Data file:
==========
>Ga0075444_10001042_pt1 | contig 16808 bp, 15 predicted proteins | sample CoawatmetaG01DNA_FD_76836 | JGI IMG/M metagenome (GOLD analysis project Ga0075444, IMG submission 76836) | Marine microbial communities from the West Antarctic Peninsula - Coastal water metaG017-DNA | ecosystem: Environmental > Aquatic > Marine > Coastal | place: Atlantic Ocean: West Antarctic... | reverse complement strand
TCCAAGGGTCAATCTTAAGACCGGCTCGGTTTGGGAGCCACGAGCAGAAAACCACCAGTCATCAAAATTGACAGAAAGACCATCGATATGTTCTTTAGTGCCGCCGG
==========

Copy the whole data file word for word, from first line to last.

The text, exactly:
>Ga0075444_10001042_pt1 | contig 16808 bp, 15 predicted proteins | sample CoawatmetaG01DNA_FD_76836 | JGI IMG/M metagenome (GOLD analysis project Ga0075444, IMG submission 76836) | Marine microbial communities from the West Antarctic Peninsula - Coastal water metaG017-DNA | ecosystem: Environmental > Aquatic > Marine > Coastal | place: Atlantic Ocean: West Antarctic... | reverse complement strand
TCCAAGGGTCAATCTTAAGACCGGCTCGGTTTGGGAGCCACGAGCAGAAAACCACCAGTCATCAAAATTGACAGAAAGACCATCGATATGTTCTTTAGTGCCGCCGG